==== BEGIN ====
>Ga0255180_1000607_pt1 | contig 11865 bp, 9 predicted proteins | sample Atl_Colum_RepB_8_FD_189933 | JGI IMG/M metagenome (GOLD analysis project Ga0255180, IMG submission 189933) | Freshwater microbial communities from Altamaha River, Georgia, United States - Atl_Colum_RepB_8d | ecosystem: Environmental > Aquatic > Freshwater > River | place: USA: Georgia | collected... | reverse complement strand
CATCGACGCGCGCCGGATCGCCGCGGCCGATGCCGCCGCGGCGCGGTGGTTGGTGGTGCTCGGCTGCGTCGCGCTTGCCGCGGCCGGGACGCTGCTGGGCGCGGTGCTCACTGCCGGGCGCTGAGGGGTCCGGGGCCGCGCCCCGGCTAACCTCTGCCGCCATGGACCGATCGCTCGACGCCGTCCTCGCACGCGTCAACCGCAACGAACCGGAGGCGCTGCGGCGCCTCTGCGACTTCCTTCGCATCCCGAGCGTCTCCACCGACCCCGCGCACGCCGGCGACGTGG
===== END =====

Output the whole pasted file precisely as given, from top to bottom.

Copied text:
>Ga0255180_1000607_pt1 | contig 11865 bp, 9 predicted proteins | sample Atl_Colum_RepB_8_FD_189933 | JGI IMG/M metagenome (GOLD analysis project Ga0255180, IMG submission 189933) | Freshwater microbial communities from Altamaha River, Georgia, United States - Atl_Colum_RepB_8d | ecosystem: Environmental > Aquatic > Freshwater > River | place: USA: Georgia | collected... | reverse complement strand
CATCGACGCGCGCCGGATCGCCGCGGCCGATGCCGCCGCGGCGCGGTGGTTGGTGGTGCTCGGCTGCGTCGCGCTTGCCGCGGCCGGGACGCTGCTGGGCGCGGTGCTCACTGCCGGGCGCTGAGGGGTCCGGGGCCGCGCCCCGGCTAACCTCTGCCGCCATGGACCGATCGCTCGACGCCGTCCTCGCACGCGTCAACCGCAACGAACCGGAGGCGCTGCGGCGCCTCTGCGACTTCCTTCGCATCCCGAGCGTCTCCACCGACCCCGCGCACGCCGGCGACGTGG